So far, the Illawarra has been spared the worst of the drought and heat wreaking havoc across NSW.
But, as the months without significant rain wear on, the cracks are starting to show - literally - across our natural landscape.
At Killalea lagoon - normally a glistening fresh-water sanctuary in the spectacular ocean-side state park - almost all the water has disappeared, leaving wildlife scrambling to stay alive.
At the edges, dry mud has started to crack, creating a patina more akin to a desert in the centre of Australia.
When the Mercury visited late last week, the bloodied outlines of dead fish were etched into sticky black mud, while writhing eels clustered in the small pools of sludgy water still left, being picked at by seabirds.
And with the Bureau of Meteorology predicting significantly lower than average rainfall well into January, it's only going to get worse.
Shellharbour mayor Marianne Saliba said there was nothing but the drought to blame for the state of the lagoon, and she had never seen the area so dry.
"I can't recall anything like this in my lifetime, and it is going to take years for us - as a nation - to recover from all this," she said.
"I would imagine this lagoon, over centuries, has flooded and dried but with what we're seeing now, nobody can argue there isn't climate change."
Cr Saliba said some of the dead fish were carp, which were a pest species, and it was hoped that other fish would lay eggs in the mud until water returned.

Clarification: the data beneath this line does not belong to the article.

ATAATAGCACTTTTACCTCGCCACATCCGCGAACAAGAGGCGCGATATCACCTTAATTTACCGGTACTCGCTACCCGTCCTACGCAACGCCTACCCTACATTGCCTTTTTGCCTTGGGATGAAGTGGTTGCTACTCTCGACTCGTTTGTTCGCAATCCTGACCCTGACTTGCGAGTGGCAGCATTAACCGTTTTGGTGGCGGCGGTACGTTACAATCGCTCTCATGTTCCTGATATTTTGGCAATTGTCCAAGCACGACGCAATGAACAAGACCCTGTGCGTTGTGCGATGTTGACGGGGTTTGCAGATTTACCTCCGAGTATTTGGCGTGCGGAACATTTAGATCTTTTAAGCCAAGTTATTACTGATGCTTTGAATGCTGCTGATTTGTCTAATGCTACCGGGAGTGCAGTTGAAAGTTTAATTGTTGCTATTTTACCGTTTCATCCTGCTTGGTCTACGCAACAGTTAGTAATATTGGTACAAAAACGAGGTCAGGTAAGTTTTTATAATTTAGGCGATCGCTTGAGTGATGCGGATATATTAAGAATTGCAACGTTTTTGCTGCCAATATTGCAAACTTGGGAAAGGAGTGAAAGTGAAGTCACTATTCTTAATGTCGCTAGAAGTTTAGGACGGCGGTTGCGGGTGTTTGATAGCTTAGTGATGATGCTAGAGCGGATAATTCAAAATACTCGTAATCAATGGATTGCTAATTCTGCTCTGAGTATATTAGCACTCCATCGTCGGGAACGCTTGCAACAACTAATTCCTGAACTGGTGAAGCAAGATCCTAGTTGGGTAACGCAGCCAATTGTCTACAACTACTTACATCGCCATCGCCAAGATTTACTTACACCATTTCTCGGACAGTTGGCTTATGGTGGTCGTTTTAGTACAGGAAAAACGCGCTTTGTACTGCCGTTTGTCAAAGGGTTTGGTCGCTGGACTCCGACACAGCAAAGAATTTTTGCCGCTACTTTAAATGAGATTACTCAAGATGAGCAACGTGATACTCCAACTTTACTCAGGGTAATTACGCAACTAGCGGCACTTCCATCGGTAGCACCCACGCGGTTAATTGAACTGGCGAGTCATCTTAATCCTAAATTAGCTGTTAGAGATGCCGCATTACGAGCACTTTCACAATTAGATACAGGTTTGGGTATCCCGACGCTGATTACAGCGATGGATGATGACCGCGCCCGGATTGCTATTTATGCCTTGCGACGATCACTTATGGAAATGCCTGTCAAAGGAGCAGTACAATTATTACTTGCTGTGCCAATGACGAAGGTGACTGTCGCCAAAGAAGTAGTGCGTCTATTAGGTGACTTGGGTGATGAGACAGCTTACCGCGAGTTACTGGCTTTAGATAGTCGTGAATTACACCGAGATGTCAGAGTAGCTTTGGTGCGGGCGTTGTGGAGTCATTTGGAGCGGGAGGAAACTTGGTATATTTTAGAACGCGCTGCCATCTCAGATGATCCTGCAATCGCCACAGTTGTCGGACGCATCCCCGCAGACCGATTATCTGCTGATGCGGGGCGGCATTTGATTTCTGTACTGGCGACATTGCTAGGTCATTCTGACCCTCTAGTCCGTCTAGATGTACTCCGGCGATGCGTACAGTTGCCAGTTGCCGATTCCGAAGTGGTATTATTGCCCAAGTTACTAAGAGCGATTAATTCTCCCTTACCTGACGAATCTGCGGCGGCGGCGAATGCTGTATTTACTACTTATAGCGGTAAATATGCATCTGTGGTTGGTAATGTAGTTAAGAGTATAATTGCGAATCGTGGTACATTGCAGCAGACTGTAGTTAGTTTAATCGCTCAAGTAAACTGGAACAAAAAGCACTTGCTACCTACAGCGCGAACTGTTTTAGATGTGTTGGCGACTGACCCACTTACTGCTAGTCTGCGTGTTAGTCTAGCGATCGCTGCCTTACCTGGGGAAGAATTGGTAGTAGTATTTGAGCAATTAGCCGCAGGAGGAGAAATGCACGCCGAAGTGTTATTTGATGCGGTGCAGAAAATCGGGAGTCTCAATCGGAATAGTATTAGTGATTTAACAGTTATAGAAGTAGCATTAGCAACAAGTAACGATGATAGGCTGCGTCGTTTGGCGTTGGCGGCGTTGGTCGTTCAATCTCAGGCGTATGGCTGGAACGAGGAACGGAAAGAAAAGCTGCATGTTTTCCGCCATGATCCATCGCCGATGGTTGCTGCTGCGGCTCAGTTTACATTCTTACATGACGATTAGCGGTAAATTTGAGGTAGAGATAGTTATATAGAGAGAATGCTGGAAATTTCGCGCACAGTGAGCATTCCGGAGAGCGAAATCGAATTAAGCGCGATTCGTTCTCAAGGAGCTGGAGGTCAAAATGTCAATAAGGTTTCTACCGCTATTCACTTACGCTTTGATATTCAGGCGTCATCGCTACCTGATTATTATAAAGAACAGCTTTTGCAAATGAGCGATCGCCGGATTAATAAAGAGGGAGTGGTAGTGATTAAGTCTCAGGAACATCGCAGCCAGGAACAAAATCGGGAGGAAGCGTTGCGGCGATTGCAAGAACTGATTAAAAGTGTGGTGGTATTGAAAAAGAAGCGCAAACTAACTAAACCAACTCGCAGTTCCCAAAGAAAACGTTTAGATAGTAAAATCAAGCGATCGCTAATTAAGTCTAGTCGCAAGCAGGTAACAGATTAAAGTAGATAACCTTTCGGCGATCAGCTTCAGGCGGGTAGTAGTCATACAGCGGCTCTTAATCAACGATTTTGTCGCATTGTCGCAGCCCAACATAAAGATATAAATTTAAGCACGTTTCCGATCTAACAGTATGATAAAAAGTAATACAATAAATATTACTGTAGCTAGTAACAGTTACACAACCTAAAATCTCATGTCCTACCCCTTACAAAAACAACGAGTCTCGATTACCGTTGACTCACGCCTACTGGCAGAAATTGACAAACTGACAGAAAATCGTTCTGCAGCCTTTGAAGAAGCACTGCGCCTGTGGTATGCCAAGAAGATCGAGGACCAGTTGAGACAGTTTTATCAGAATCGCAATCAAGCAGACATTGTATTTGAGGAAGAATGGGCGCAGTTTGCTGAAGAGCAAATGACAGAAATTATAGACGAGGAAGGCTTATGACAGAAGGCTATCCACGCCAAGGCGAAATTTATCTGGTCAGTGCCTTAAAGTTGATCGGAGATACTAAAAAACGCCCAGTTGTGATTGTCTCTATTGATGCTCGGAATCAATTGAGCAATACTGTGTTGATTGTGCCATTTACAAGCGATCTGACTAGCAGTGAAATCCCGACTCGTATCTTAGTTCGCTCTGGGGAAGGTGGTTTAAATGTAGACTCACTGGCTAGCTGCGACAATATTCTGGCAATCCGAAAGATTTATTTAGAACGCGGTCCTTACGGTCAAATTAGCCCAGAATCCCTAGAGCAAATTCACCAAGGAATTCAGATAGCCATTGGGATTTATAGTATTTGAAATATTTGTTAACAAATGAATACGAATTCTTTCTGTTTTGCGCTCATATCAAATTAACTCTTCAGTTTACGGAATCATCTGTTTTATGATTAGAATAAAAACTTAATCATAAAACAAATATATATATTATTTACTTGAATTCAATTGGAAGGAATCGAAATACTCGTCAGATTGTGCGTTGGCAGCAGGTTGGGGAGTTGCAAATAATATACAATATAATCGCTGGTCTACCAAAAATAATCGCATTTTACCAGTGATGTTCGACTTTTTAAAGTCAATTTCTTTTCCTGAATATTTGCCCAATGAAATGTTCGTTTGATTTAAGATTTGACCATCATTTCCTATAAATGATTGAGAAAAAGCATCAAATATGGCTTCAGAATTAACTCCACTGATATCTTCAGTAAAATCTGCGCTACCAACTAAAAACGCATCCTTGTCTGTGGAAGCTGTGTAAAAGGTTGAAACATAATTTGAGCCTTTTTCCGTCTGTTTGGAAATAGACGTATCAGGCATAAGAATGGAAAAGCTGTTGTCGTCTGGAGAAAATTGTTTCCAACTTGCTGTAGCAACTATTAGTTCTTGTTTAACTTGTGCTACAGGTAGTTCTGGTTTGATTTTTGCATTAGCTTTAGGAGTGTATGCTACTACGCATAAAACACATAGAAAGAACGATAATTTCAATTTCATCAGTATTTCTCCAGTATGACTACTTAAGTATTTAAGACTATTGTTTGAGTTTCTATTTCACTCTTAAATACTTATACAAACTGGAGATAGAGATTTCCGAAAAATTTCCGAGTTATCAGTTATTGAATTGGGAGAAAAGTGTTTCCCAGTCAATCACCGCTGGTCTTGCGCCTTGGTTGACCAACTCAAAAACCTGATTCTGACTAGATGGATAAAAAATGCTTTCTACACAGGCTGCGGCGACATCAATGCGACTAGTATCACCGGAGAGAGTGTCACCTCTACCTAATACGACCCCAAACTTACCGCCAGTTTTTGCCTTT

"It's really sad that any living thing has to suffer, but across the state there have been kangaroos, koalas and wallabies affected by fire, and here we have other living things affected by drought," she said.
"Was there an alternative to this, I don't know? I don't know whether we would waste water to try to provide some water for these eels and fish. It's very sad, and I'm glad I'm not the one having to make this decision."
Last week Reflections Holiday Parks, which manages Killalea, said it was "aware of the natural occurrence of Killalea Lagoon's lowering water table as a result of the drought".
"Like the community, we have been concerned about the welfare of the fish, eels and greater Lagoon Wildlife," the park said on social media.
The park mangers said they had been in contact with the Department of Primary Industries, and that the District Manager of Fisheries inspected the lagoon on December 13.
"The DPI is the governing body responsible for the park's waterways and they are managing this occurrence," the park said.
"They have advised that public wanting progress updates on this issue should call the Fishers Watch Hotline on 1800 043 536."